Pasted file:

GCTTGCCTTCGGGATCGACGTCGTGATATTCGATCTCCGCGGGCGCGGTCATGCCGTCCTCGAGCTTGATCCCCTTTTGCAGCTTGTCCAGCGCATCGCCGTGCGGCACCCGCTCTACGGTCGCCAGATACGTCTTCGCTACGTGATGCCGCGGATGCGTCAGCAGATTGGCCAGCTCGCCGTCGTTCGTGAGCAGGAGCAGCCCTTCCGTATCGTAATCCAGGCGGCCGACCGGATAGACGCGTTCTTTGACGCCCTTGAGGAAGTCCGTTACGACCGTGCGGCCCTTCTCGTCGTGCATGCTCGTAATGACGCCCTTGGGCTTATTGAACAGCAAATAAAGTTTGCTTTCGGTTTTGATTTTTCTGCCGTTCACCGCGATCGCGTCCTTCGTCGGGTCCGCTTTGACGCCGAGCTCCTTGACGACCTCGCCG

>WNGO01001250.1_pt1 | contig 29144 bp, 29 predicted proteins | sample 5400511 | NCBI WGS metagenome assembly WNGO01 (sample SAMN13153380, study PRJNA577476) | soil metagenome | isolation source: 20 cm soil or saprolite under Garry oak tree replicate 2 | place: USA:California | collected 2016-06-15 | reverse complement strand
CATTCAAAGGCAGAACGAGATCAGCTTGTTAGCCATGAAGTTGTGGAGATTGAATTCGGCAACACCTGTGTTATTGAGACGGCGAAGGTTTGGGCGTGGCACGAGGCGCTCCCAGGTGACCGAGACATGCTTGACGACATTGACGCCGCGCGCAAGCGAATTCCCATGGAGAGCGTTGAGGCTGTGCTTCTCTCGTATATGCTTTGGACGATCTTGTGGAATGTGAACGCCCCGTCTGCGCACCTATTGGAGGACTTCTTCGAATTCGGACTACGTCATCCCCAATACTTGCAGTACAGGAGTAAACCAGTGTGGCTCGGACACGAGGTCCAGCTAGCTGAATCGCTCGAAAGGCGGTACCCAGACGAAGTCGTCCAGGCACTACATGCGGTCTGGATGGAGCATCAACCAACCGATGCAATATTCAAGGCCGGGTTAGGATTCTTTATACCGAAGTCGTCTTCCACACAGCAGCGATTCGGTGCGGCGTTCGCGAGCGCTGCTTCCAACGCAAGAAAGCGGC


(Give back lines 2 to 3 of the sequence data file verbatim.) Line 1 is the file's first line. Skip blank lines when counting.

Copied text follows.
>WNGO01001250.1_pt1 | contig 29144 bp, 29 predicted proteins | sample 5400511 | NCBI WGS metagenome assembly WNGO01 (sample SAMN13153380, study PRJNA577476) | soil metagenome | isolation source: 20 cm soil or saprolite under Garry oak tree replicate 2 | place: USA:California | collected 2016-06-15 | reverse complement strand
CATTCAAAGGCAGAACGAGATCAGCTTGTTAGCCATGAAGTTGTGGAGATTGAATTCGGCAACACCTGTGTTATTGAGACGGCGAAGGTTTGGGCGTGGCACGAGGCGCTCCCAGGTGACCGAGACATGCTTGACGACATTGACGCCGCGCGCAAGCGAATTCCCATGGAGAGCGTTGAGGCTGTGCTTCTCTCGTATATGCTTTGGACGATCTTGTGGAATGTGAACGCCCCGTCTGCGCACCTATTGGAGGACTTCTTCGAATTCGGACTACGTCATCCCCAATACTTGCAGTACAGGAGTAAACCAGTGTGGCTCGGACACGAGGTCCAGCTAGCTGAATCGCTCGAAAGGCGGTACCCAGACGAAGTCGTCCAGGCACTACATGCGGTCTGGATGGAGCATCAACCAACCGATGCAATATTCAAGGCCGGGTTAGGATTCTTTATACCGAAGTCGTCTTCCACACAGCAGCGATTCGGTGCGGCGTTCGCGAGCGCTGCTTCCAACGCAAGAAAGCGGC